On Tuesday afternoon, conservative intellectual Robert George moderated a panel of Middle East experts as they discussed the effects of Osama bin Laden's death on America and the world.
Michael Reynolds, a Princeton professor of Near Eastern Studies, said bin Laden's death brought attention to how America had changed in the past 10 years.
"We went into the Middle East thinking we were going to transform it and make it more like America," Reynolds told about 80 students, faculty and town residents at Dodds Auditorium in Robertson Hall, "One thing that has struck me is how much we've instead become like the Middle East."
Reynolds said America's establishing the Department of Homeland Security, use of torture and involvement in instances such as Abu Ghraib would have been "unimaginable" to him 10 years earlier.
George questioned the ethics of bin Laden's killing by bringing up rumors that the lead to bin Laden's location had been obtained through water boarding.
Jennifer Bryson, director of the Research Project on Islam and Civil Society at the Witherspoon Institute, said torture is not necessary for either obtaining information or in keeping America "a country worth defending."
"When we look at the histories to be written some day of what has been effective in Iraq and Guantanamo, it has been human, decent, sophisticated interrogation practices," Bryson said.
America should not fear the word "influence," Bryson said, or hesitate to spread certain ideals.
"There are human ideals that we'd like to take root in foreign populations," Bryson said, "That's the kind of foreign engagement we should use."
Bryson also encouraged a change in American diplomacy to engage with foreign populations instead of just their governments. According to Bryson, bin Laden was an "extreme, brutal" reminder of how important it was for foreign relations to take non-state actors into account.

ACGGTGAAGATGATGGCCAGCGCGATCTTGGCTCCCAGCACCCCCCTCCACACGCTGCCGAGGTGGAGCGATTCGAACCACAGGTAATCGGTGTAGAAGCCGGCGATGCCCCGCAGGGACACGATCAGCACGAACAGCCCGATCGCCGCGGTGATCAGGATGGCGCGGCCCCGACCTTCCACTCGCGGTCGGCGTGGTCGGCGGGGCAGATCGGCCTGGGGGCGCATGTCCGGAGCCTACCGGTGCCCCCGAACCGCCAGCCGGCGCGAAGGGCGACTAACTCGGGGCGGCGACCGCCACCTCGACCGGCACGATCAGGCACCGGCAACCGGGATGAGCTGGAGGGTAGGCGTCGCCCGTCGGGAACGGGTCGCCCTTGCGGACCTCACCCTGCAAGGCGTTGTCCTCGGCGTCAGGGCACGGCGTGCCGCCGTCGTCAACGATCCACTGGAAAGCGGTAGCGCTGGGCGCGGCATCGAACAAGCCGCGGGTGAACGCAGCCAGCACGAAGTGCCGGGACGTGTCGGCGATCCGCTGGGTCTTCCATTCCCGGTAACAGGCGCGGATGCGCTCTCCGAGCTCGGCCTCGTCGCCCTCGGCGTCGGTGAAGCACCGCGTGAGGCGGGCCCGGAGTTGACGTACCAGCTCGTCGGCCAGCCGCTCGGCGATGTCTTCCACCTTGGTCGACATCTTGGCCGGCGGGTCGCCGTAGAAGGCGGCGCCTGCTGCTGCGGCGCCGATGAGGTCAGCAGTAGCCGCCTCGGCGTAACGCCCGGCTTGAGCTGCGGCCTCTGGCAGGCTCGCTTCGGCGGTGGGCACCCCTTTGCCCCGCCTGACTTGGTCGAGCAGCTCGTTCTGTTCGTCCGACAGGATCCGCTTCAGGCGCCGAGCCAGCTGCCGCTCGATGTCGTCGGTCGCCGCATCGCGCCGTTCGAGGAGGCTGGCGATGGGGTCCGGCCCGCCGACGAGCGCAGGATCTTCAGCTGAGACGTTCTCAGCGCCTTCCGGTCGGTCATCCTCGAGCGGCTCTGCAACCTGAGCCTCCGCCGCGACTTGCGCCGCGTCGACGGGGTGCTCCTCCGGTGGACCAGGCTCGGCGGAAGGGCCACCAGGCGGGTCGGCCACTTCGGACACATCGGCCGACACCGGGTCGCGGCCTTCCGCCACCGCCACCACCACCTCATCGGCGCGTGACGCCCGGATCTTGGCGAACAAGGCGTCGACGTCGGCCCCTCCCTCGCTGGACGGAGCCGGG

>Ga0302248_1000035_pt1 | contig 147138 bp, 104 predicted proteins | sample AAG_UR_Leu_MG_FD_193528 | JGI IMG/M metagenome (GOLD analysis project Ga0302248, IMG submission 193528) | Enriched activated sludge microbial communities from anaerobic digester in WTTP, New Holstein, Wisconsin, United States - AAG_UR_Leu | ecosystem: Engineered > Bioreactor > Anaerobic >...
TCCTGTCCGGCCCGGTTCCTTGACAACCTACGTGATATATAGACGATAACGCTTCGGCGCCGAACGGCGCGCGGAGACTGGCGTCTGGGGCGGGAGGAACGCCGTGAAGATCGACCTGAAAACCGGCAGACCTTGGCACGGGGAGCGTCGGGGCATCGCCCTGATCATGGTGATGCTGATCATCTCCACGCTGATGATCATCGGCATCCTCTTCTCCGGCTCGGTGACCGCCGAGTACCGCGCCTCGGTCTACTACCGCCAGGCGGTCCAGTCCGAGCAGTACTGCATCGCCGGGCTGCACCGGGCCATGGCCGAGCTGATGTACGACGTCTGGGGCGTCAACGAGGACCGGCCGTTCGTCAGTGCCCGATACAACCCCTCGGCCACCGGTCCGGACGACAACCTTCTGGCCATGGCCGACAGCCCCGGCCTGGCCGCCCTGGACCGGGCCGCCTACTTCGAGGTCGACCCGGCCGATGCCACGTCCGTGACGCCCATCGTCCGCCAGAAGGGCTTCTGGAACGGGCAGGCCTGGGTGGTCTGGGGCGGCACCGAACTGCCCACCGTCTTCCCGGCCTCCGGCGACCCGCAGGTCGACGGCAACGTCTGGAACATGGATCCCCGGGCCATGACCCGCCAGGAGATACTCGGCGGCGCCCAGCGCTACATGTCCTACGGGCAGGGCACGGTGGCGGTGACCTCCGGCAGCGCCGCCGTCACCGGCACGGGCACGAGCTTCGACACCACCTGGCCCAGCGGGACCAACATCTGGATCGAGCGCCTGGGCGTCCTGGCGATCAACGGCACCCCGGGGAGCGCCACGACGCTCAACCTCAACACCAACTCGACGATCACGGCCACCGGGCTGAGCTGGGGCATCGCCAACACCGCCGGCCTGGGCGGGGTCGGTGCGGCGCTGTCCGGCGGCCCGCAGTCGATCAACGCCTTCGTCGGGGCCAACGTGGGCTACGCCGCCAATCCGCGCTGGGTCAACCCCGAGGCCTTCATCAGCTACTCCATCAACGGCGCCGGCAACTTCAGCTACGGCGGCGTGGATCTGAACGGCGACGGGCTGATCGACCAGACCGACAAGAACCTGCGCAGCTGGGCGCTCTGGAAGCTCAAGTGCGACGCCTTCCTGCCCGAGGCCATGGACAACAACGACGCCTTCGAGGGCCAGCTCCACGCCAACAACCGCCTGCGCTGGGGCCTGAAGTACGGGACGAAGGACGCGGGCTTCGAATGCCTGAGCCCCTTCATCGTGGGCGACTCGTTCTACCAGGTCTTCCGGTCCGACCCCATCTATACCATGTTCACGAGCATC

"When we don't understand where the pulse of populations is, it really is to our peril," Bryson said, "When foreign populations have aspirations for peaceful pluralism and economic prosperity, we have a strategic interest in that. It isn't just what they think about the USA."
Darren Staloff, history professor at the City University of New York, said that bin Laden's location in Pakistan demonstrated the insufficiencies of government-to-government diplomacy.
"I would certainly defer to the argument that much of Pakistan's ineffectiveness has been due to incompetence," Staloff said. "But it seems likely that at least some of it is due to complicity."
Reynolds said America should take a stance in avoiding unnecessary enemies and showing that "we are resolved to defend ourselves."
"I think the key to not fueling jihad is not showing how cool we can be but rather to demonstrate resolve," Reynolds said, "There's a very naive belief that if we smile and Obama says a few words, we'll win everyone over — which is an absurdity."
Reynolds warned that bin Laden's death did not mean the end of al-Qaeda. Rather, Americans should continue to be wary of al-Qaeda, similar organizations and other anti-American actors, he said.
"Anyone who is anti-American will see bin Laden as someone that they admire for standing up to the United States," Reynolds said, "The world view espoused by al-Qaeda is one that is not restricted to members of al-Qaeda. I don't think the death of bin Laden will fundamentally change anything in the face of jihadism."
At the same time, Bryson noted that many Muslims both in the U.S. and overseas had been "overjoyed" at bin Laden's death.
"They have faced a lot of negative stereotyping and harassment associated with the terrorism that they reject. So ending bin Laden's influence has strengthened certain allies," Bryson said, "By recognizing that there is a very active other perspective, it helps to give us hope for the future and partners for us to work with."
One attendee asked the panel to address whether it was appropriate for Americans to celebrate in such a "jingoist" manner.
"When I found that Osama bin Laden was dead, I didn't really want to understand his childhood and what made him bad. He was a monster," Staloff said, "I don't consider it jingoist. I consider it patriotic. I think it would be somewhat perverse not to celebrate it."
Bryson was less enthusiastic.
"I've been a bit uncomfortable with the tone of some of the celebrations because I don't think human death is to be celebrated," Bryson said, "But to the extent that they're celebrating America being safe, I think that's okay."
Bernard Lewis, another Princeton professor of Near Eastern Studies, further qualified the American response to bin Laden's death.
"To celebrate a death is indecent," Lewis said, "But to celebrate a victory is very legitimate. I'm just not sure that we've yet achieved a victory."